Boys and Girls by Alice Munro

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Society tries to place many rules upon an individual as to what is acceptable and what is not . One must decide for themselves whether to give in to these pressures and conform to society’s projected image, or rather to resist and maintain their own desired self image. In the story “Boys and Girls” by Alice Munro, Munro suggests that this conflict is internal and external and a persons experiences in life will determine which of these forces will conquer. In terms of the unnamed protagonist’s experiences in the story, it becomes clear just how strong the pressure of society to conform really is, as it overcomes and replaces the girl’s self image.
In order to better understand the conflict, first we must define what conformity and self
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Although seemingly unimportant to the storyline, the presence of the foxes and horses play a major role in the story, as they symbolize the sides of the conflict between conformity and self image. The foxes represent conformity; they all live in the same routine, are controlled by others in their environment, and are both literally and metaphorically locked in a cage. The narrator’s environment is much like the foxes, controlling. Her parent’s subtle hints, whether it be her mother’s comments or her father’s tasks, are slowly but surely enclosing on her like a cage, and will soon trap her.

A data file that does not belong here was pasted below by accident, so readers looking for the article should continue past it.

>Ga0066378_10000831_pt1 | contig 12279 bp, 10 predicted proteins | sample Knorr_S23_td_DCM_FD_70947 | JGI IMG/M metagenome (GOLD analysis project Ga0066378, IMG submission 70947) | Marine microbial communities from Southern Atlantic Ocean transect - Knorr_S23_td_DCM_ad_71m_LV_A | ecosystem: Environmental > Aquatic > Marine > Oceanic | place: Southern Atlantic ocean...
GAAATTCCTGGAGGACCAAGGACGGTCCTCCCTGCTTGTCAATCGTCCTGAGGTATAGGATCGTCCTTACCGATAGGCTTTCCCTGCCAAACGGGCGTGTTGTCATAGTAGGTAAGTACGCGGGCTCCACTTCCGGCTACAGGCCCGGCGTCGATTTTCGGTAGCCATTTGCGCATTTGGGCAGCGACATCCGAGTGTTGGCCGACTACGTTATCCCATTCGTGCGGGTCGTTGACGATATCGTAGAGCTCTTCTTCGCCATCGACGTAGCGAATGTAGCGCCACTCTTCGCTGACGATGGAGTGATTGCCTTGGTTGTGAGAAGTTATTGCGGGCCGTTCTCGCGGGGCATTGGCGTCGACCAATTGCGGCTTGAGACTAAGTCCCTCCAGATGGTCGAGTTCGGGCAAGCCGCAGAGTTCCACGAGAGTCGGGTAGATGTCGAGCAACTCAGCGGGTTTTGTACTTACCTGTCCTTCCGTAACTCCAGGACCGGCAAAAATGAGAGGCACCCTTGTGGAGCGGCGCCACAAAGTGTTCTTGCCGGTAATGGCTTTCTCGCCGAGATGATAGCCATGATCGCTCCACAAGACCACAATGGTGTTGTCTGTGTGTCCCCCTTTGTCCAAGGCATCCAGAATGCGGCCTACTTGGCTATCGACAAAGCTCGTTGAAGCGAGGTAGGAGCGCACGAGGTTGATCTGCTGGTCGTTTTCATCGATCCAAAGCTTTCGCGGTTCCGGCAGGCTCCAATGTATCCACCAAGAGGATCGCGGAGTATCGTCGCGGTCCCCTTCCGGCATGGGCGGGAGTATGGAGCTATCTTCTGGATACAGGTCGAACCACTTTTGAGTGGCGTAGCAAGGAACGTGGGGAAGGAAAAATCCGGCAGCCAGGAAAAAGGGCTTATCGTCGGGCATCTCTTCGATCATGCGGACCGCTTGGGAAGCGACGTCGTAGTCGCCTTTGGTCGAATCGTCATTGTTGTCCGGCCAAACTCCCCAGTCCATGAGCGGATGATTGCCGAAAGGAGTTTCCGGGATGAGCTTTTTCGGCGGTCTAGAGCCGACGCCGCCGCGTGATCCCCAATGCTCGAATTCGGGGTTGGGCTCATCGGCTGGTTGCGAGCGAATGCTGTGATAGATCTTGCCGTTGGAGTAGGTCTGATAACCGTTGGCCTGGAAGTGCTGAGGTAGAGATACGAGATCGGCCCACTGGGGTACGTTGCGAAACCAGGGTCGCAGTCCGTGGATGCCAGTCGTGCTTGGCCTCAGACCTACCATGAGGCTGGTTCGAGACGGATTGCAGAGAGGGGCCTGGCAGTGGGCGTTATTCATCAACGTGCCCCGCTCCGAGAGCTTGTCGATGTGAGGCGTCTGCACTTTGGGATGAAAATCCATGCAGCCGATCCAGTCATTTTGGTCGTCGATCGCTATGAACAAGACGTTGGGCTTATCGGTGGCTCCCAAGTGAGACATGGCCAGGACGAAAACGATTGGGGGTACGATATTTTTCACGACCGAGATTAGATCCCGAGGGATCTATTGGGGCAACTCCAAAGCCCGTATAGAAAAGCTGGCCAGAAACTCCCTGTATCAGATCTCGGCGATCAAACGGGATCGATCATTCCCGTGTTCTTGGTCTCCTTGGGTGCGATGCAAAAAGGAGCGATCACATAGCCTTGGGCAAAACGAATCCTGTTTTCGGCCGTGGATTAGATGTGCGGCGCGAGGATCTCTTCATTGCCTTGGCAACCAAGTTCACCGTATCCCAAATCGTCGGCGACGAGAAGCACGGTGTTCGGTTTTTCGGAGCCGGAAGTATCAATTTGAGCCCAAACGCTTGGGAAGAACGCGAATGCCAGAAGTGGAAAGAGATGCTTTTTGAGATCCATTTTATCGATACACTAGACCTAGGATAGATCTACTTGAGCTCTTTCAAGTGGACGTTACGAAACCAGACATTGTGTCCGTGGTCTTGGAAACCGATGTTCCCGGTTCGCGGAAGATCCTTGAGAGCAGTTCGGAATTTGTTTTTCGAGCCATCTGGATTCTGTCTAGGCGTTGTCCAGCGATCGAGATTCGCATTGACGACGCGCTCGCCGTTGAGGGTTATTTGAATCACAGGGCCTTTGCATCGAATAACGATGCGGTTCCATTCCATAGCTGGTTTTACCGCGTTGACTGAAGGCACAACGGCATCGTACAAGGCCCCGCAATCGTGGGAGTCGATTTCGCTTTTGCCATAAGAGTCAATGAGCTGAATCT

The horses however, try as hard as they can, much like the narrator, to roam free for as long as possible, seemingly unaware of the forces acting against them in an attempt to deny them their freedom. For the horses, this force was the narrator’s father, who felt that they had a purpose to be served, in the narrator’s case, it was her mother’s thought that she had a place to be served as well; inside the home. In the case of the foxes and horses, neither win, as they both die in the end, much like people. However, although the horse’s lives end much sooner, they get to experience something that the foxes do not, and that is freedom. The protagonist’s desire for freedom is clearly desirable as she expresses her resistance to conform to societies ideals by continuing to do things against the norm, “thinking that by such measures [she] kept